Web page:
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National Audit Office questions biomass industry sustainability standards

31/1/2024

Close up of engineer's gloved hands holding biomass pellets Photo: Drax Power
Biomass made up 11% of the UK’s electricity generation in 2022

Photo: Drax Power

Over the past two decades, the UK government has provided more than £20bn of support to businesses using biomass in the power and heat sectors – a key part of its net zero ambitions. However, the government ‘cannot demonstrate’ that biomass fuel is sustainably sourced, and its assurance schemes are not good enough, according to a new report from the National Audit Office (NAO) that raises questions about future subsidies and climate goals.

Biomass materials, such as plants or food waste, can be used in generating power or heat, or for fuelling vehicles. In 2022, biomass made up 11% of the UK’s electricity generation, according to the NAO report.

 

The government and independent Climate Change Committee (CCC) considers biomass to be ‘low-carbon’ if generators adhere to sustainability criteria set by government and monitored by Ofgem. To enable government to monitor compliance with these criteria, participants submit regular information to Ofgem and can draw on third-party certification – an approach which is set out in legislation. However, ‘the government has not evaluated whether its current arrangements are effective at ensuring compliance’, states the NAO.  

 

The Department for Energy Security and Net Zero (DESNZ) argues its approach is proportionate. But the NAO’s report sets out its view that the lack of an evaluation means the government cannot demonstrate that its current arrangements are adequate to give it confidence that industry is meeting sustainability standards.

 

Looking to the future, DESNZ has committed to strengthening its sustainability criteria.

 

For biomass to play a significant role in meeting long-term climate targets depends on the success of the government’s carbon capture utilisation and storage (CCUS) programme, notes the report, adding that if biomass is enabled with carbon capture and storage (known as BECCS), it could generate negative emissions.  

 

There are no BECCS plants currently operating in the UK, although earlier this month the Secretary of State for Energy Security and Net Zero granted development consent for Drax’s BECCS project, in a move decried by environmental groups.  

 

DESNZ has a programme to promote CCUS technology and is negotiating commercial terms with a first wave of eight carbon capture projects, though none of these are BECCS plants.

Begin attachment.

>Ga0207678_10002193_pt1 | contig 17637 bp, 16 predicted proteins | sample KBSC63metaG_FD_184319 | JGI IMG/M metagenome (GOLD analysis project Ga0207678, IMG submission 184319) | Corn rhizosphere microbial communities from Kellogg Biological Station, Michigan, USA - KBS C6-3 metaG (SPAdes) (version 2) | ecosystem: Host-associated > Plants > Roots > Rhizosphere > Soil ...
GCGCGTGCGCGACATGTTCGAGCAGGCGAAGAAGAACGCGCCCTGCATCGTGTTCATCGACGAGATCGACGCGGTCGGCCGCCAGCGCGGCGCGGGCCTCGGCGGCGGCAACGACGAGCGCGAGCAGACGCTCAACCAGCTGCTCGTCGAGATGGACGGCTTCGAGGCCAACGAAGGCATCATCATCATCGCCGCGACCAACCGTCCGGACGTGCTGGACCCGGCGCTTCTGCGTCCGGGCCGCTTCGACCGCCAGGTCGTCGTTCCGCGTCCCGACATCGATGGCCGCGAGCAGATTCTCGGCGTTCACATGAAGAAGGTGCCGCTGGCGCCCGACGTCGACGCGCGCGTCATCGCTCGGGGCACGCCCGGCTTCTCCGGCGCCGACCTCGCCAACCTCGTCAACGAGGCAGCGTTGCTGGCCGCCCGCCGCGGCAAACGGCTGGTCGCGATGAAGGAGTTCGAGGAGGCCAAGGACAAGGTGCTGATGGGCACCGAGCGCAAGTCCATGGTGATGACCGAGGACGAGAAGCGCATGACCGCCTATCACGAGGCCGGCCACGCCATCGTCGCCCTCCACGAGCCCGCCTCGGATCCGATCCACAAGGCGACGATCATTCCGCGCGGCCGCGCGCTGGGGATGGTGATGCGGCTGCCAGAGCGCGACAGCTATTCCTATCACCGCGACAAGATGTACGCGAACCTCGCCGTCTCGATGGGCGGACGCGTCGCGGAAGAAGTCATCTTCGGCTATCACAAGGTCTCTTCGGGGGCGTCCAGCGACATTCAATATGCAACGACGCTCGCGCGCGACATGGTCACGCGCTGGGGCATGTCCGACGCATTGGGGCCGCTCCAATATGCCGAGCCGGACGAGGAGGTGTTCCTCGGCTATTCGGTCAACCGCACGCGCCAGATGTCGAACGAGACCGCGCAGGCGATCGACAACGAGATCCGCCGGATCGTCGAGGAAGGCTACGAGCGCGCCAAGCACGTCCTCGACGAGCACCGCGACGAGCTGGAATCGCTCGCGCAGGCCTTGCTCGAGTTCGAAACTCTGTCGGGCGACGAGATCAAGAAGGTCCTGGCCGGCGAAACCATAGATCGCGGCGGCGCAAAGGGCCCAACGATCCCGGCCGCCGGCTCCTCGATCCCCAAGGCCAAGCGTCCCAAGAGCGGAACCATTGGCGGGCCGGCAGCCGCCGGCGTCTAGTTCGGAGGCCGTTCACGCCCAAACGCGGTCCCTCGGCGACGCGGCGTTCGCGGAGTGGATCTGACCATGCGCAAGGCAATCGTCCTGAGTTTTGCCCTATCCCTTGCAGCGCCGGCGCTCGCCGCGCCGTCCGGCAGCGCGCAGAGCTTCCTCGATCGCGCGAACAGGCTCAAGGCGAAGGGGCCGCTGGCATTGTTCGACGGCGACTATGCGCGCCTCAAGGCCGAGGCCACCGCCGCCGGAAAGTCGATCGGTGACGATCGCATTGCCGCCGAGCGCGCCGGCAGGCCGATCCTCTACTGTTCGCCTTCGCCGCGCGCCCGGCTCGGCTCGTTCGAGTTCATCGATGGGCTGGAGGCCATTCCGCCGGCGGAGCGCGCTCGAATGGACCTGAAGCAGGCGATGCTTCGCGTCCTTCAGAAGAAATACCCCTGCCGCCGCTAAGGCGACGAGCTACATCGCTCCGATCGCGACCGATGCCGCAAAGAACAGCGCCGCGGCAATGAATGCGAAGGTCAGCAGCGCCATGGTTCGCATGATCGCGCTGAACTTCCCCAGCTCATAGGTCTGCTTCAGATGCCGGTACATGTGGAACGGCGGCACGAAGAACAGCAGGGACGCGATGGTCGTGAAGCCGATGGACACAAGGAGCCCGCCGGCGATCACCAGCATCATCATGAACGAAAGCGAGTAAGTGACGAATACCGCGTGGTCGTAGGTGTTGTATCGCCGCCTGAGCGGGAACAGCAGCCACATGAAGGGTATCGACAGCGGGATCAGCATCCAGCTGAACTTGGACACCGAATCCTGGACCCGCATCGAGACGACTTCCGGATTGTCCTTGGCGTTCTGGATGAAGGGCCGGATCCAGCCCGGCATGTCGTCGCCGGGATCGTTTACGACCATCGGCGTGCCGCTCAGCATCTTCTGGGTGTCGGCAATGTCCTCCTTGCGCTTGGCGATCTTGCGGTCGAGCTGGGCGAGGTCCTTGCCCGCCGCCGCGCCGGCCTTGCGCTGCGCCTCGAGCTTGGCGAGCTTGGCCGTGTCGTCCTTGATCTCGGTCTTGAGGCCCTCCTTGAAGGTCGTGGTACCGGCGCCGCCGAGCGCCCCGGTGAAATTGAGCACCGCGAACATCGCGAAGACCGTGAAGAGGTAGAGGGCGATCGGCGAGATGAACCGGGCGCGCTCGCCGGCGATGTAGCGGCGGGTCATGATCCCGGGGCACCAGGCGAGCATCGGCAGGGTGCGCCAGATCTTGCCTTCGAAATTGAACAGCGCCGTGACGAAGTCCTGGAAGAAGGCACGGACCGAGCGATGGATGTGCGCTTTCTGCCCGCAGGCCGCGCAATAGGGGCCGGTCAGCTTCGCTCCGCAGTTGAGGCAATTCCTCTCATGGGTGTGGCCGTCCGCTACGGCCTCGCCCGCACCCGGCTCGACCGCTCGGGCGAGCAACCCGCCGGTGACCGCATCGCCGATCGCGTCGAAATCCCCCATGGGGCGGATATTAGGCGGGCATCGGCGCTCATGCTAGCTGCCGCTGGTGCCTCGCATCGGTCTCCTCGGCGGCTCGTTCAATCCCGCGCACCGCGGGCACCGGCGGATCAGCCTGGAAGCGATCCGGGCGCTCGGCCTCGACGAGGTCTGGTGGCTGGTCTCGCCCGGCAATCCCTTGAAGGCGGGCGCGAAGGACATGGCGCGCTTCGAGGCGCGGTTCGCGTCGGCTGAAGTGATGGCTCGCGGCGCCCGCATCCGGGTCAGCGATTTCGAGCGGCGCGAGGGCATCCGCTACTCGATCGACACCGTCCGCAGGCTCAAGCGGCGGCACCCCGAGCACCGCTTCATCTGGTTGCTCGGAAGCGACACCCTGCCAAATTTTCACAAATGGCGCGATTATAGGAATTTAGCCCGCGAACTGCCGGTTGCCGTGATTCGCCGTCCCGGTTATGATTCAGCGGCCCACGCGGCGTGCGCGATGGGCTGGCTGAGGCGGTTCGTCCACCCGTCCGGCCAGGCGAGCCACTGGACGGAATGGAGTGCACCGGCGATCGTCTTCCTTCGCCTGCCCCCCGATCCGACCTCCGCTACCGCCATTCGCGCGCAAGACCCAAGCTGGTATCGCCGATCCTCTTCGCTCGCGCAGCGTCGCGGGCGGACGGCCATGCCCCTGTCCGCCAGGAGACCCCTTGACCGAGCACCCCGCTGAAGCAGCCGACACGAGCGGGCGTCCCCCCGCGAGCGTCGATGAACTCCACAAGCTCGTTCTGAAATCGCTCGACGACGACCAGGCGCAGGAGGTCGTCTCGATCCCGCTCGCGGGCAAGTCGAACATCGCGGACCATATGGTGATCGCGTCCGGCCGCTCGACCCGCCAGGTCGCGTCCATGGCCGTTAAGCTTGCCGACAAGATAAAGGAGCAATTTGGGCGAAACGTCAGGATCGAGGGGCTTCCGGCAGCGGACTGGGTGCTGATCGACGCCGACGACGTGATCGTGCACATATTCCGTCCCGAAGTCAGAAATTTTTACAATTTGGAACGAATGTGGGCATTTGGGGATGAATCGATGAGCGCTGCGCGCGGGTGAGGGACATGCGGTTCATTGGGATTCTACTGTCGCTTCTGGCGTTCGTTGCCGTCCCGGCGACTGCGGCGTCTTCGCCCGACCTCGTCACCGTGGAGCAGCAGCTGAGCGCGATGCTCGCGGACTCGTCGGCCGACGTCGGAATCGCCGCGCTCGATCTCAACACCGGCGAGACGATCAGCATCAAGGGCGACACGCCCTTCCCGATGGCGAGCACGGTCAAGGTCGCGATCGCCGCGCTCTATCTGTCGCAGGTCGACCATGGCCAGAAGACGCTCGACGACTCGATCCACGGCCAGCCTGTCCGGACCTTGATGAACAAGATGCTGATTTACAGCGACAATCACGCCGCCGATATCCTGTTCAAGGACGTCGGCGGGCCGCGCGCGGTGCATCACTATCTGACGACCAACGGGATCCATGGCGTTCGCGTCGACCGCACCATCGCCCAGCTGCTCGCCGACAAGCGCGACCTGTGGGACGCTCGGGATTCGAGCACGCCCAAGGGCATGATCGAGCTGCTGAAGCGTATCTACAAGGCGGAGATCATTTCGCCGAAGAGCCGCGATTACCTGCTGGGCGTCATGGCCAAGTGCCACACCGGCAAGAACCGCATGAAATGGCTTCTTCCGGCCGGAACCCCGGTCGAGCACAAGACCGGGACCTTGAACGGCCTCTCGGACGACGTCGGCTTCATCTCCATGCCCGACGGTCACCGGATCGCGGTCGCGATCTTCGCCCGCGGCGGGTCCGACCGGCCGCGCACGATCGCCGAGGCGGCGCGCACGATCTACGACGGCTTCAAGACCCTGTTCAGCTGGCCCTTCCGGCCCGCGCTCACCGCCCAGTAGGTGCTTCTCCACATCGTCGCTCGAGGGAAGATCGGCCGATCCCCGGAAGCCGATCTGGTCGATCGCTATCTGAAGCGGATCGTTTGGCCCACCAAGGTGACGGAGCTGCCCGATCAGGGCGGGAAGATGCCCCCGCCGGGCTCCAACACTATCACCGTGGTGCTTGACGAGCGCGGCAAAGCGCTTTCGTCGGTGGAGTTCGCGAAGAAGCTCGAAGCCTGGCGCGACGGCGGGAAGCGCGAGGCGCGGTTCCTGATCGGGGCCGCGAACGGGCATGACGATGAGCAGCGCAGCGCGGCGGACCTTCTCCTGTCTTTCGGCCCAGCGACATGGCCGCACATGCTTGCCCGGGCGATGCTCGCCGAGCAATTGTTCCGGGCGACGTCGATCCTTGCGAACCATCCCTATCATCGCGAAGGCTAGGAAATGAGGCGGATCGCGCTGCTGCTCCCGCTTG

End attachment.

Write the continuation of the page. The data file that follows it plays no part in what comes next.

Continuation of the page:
Of the £22bn of UK government subsidies provided to the biomass industry to date, around £16bn has come from consumer-funded support – with £14bn coming from the Renewables Obligation scheme, and £2bn coming from contracts for difference (CfD), which guarantee generators a set price for the electricity they produce. As the largest biomass electricity generator by some distance, 36% of the Renewables Obligation funding has gone to Drax, reports the NAO.

 

DESNZ is considering whether to provide transitional support to large-scale biomass generation, such as Drax and Lynemouth beyond 2027, when both their CfDs and Drax’s support through the Renewables Obligation is due to finish, to enable them to convert to BECCS in the future.

 

If biomass is unable to make the contribution to achieving net zero that government currently expects, then DESNZ may need to increase activity in other areas to reach its 2050 target. This could include increasing the capacity of other types of greenhouse gas removal technology, encouraging greater behaviour change, or further innovation, suggests the report.

 

The NAO is recommending the government ‘adequately assures’ itself that generators comply with sustainability requirements; and that the government publishes the environmental impact of continuing subsidies for unabated biomass after 2027.

 

‘If biomass is going to play a key role in the transition to net zero, the government needs to be confident that the industry is meeting high sustainability standards,’ says Gareth Davies, Head of the NAO. ‘However, government has been unable to demonstrate its current assurances are adequate to provide confidence in this regard. Government must review the assurance arrangements for these schemes, including ensuring that it has provided adequate resources to give it assurance over the billions of pounds involved.’

 

Welcoming the NAO report, a Drax spokesperson said: ‘The NAO acknowledges the important role that sustainably sourced biomass has to play in addressing the climate crisis and displacing fossil fuels in the production of dispatchable electricity. It’s essential that sustainability reporting and criteria are robust and fit for purpose. This was also recognised in the government’s Biomass Strategy published last year, which outlined a review which has already begun. We fully support that a review process should be carried out and look forward to playing our part and working with government in this. We are committed to ensuring the biomass we source delivers positive outcomes for the climate, for nature and for the communities in which we operate.’